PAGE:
Majorca's 'Meteo-Tsunami': Shocking Video Captures Mega Wave Swallowing Shore Roads in Tourist Resort

Meteo-Tsunami Hits Majorca: Shocking Video Captures Ocean Flooding in Tourist Hotspot

Witness the startling moment when a "meteo-tsunami" surged onto the shores of Majorca, inundating parts of Puerto Alcudia on the northeast coast of the island. The video captures ocean waters engulfing shore roads as tourists cautiously navigated around the deluge to avoid getting soaked.

Spain's national weather agency, AEMET, issued an amber weather alert for Majorca following the phenomenon, forecasting a 40 to 70 percent likelihood of "rissaga" or meteo-tsunami occurring between Wednesday evening and early Thursday morning. Meteotsunamis, triggered by rapid changes in atmospheric pressure from swift-moving weather events such as thunderstorms, cause abrupt sea level fluctuations.

AEMET spokesperson Miquel Gili explained that the meteo-tsunami in Majorca stemmed from atmospheric pressure variations induced by storms: "Pressure changes directly impact sea levels; higher pressure causes the sea to recede, while lower pressure causes it to rise. These changes happen swiftly, with sea levels altering significantly within minutes before returning to normal.

While no significant damage was reported this time, a meteo-tsunami in 2018 wreaked havoc on several holiday resorts, with waves crashing into coastal bars and terraces in Port Andratx. Tragically, a German father-of-two lost his life after being swept out to sea hours after the tsunami struck Majorca's beaches.

In Ciutadella, Menorca, a nearly five-foot wave pounded the port city, leaving yacht owners scrambling to secure their vessels against the strong currents. The historic sailing boat of the Majorca Island Council nearly drifted away, its ropes snapped by the powerful wave before sailors rescued and brought it safely back to port.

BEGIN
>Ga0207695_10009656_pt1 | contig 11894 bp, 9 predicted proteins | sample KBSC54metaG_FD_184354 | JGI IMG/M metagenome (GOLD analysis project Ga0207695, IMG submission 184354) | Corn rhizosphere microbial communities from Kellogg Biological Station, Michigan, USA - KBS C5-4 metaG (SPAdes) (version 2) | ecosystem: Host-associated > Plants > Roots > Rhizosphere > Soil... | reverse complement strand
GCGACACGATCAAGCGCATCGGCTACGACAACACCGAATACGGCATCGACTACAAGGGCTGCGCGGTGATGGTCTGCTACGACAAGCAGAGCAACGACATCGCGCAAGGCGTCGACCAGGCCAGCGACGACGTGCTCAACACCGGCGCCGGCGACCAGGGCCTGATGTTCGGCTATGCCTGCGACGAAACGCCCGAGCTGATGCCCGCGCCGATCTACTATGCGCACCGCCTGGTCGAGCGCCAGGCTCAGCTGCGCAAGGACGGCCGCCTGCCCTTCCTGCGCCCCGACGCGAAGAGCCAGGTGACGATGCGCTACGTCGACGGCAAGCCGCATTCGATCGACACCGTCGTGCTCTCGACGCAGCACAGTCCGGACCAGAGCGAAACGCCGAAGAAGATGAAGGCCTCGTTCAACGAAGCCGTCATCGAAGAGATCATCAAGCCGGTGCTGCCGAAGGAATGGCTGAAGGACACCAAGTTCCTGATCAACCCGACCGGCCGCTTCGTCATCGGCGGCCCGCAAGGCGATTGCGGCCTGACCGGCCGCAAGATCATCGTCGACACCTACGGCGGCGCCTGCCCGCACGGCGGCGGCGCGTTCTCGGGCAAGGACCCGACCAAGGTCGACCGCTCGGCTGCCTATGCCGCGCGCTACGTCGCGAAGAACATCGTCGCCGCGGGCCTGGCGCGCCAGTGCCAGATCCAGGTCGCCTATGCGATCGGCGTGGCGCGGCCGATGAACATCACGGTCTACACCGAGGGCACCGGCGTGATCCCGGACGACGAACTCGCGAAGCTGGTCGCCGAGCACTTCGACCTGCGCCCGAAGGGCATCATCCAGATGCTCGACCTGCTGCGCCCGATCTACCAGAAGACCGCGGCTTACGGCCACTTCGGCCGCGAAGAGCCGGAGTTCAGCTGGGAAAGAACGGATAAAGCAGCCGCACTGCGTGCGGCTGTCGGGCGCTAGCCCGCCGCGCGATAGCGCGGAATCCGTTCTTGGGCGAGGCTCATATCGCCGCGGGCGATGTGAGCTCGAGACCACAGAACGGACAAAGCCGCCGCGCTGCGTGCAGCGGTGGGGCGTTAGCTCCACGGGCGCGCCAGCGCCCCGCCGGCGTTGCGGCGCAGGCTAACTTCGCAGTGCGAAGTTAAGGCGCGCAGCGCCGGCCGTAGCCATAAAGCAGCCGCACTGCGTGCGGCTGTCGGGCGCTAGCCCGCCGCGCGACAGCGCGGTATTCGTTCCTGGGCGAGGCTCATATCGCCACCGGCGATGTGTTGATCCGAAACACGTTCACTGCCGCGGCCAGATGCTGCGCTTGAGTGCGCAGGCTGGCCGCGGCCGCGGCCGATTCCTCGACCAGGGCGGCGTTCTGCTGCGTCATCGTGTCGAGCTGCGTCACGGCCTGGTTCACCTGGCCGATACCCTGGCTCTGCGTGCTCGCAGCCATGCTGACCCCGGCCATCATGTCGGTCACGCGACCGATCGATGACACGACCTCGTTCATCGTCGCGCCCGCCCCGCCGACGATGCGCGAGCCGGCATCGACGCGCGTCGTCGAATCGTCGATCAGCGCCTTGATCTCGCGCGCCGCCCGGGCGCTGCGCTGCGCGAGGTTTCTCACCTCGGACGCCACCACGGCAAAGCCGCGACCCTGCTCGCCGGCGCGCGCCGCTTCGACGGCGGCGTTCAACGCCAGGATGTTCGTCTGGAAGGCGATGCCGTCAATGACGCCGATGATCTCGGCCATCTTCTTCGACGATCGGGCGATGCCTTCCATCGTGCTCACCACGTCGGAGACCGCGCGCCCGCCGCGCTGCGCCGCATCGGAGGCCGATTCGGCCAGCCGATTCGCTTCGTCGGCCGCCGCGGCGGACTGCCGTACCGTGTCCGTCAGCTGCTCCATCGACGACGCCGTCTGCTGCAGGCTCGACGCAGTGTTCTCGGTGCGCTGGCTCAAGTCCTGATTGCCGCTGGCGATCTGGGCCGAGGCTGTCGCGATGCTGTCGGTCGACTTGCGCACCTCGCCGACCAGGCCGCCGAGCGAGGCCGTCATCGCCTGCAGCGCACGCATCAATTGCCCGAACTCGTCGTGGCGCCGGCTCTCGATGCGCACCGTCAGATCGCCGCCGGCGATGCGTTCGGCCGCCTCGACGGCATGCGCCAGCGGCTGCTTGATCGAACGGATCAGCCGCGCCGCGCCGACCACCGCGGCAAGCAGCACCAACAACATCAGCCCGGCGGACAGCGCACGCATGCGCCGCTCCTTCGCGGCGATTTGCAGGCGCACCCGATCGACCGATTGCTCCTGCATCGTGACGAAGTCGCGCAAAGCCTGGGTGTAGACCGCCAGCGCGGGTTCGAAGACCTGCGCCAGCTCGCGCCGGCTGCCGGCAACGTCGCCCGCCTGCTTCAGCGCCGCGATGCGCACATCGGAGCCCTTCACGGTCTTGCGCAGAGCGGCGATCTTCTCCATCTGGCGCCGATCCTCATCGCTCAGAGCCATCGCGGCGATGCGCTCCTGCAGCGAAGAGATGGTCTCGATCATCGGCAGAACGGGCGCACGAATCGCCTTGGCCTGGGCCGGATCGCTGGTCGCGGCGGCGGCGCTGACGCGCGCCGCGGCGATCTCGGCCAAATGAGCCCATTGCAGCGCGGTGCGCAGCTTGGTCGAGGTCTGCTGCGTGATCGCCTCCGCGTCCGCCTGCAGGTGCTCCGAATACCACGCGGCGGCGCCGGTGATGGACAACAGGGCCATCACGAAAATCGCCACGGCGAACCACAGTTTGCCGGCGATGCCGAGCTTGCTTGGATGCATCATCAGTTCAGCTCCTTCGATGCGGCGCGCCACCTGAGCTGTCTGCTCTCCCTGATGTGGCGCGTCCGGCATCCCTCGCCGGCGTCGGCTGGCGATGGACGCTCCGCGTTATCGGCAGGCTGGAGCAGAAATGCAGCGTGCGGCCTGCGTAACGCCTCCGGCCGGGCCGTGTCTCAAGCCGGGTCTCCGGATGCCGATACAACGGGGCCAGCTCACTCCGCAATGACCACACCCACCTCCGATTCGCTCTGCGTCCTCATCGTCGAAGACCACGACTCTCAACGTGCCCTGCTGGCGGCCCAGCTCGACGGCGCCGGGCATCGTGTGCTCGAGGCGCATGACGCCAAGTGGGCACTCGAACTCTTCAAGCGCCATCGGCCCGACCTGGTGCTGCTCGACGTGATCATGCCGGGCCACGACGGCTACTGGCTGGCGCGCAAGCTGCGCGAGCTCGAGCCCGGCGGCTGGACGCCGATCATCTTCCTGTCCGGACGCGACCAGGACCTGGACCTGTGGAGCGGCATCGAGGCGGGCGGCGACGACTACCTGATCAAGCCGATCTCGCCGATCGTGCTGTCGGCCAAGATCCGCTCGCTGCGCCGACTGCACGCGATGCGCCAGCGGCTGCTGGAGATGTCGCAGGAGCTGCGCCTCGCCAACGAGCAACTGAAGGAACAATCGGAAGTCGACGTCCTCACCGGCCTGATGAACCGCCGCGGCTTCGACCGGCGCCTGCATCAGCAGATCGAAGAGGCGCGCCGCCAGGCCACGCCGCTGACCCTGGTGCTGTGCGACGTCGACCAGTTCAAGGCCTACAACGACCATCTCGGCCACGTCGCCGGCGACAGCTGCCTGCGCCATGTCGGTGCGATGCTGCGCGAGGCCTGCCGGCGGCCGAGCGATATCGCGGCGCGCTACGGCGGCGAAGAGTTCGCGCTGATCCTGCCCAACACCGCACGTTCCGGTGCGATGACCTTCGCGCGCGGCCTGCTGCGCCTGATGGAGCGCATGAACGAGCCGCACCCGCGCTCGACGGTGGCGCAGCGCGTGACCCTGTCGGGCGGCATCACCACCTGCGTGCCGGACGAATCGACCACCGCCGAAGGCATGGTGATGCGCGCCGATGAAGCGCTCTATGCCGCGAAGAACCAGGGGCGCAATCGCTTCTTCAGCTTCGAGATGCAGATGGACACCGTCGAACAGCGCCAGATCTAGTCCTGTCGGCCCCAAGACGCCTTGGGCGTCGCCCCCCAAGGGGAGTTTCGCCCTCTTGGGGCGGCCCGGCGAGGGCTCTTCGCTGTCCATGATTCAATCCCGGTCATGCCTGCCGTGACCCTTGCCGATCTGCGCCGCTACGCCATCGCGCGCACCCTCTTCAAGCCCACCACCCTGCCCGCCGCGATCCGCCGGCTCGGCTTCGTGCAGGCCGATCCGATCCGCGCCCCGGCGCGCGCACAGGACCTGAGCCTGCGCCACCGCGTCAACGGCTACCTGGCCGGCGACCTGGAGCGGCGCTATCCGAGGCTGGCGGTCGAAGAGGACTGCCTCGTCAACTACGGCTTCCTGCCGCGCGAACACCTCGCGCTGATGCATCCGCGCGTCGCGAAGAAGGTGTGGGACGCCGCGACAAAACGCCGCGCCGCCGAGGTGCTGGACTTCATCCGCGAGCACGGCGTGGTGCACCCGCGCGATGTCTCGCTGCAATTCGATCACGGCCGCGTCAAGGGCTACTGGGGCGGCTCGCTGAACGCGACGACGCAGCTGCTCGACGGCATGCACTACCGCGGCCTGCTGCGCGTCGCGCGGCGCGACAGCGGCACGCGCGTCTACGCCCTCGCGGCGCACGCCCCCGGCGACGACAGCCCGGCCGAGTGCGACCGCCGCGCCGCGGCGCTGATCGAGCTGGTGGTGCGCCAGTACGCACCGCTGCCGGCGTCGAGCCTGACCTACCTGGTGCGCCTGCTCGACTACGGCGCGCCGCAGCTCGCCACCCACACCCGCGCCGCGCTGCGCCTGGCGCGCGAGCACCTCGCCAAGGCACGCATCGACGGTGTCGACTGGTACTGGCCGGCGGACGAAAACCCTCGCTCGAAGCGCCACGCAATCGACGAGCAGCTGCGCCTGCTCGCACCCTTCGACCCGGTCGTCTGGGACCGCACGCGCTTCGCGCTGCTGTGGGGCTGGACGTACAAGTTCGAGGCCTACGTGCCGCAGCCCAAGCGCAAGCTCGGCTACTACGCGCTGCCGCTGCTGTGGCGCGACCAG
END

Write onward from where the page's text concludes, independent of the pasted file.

Meteo-tsunamis remain rare but significant weather phenomena, resembling large tsunami waves triggered by sudden changes in barometric pressure due to fast-moving weather systems like thunderstorms.

Meteo-tsunamis, unlike their geological counterparts triggered by seabed movement like earthquakes or landslides, arise from rapid atmospheric pressure changes driven by weather. Even minor shifts of a few millibars can alter sea surface elevation by centimeters, a change imperceptible in deep waters but substantial near shorelines. This phenomenon can cause sea levels to surge dramatically, often rising several feet or more.

These events, capable of reaching heights exceeding six feet, have been documented globally, affecting regions such as the Gulf of Mexico, Atlantic Coast, and the Mediterranean. Recently, Majorca experienced severe weather conditions, including torrential rain leading to widespread travel disruptions. Palma de Mallorca airport faced chaos as runways submerged, forcing flight cancellations and diversions amid "zero visibility" conditions. Stranded planes sat on flooded tarmacs while airport staff navigated knee-high waters.

In Murcia, streets turned into waterways with stranded cars and drifting garbage bins amidst ongoing storms. Costa Blanca holiday spots like Benidorm, Valencia, and Alicante also endured flooding, adding to the challenges faced by travelers and locals alike during this turbulent weather period.

In conclusion, the recent events in Majorca and other parts of Spain underscore the disruptive power of meteo-tsunamis and severe weather patterns. These phenomena, triggered by rapid atmospheric pressure changes rather than geological shifts, can lead to significant coastal flooding and travel disruptions. As communities continue to grapple with the aftermath of torrential rains and inundations, the resilience of infrastructure and emergency response efforts becomes crucial in mitigating the impact on residents and travelers. These incidents serve as stark reminders of the unpredictable forces of nature and the importance of preparedness in vulnerable coastal regions.